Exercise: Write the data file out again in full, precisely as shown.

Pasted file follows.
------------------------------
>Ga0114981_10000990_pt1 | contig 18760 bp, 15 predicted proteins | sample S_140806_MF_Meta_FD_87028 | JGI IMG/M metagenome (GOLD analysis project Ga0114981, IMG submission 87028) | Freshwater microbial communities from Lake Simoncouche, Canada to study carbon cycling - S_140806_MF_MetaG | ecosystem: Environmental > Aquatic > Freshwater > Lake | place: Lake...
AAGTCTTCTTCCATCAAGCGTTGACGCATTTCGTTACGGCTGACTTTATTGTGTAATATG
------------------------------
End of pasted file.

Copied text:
>Ga0114981_10000990_pt1 | contig 18760 bp, 15 predicted proteins | sample S_140806_MF_Meta_FD_87028 | JGI IMG/M metagenome (GOLD analysis project Ga0114981, IMG submission 87028) | Freshwater microbial communities from Lake Simoncouche, Canada to study carbon cycling - S_140806_MF_MetaG | ecosystem: Environmental > Aquatic > Freshwater > Lake | place: Lake...
AAGTCTTCTTCCATCAAGCGTTGACGCATTTCGTTACGGCTGACTTTATTGTGTAATATG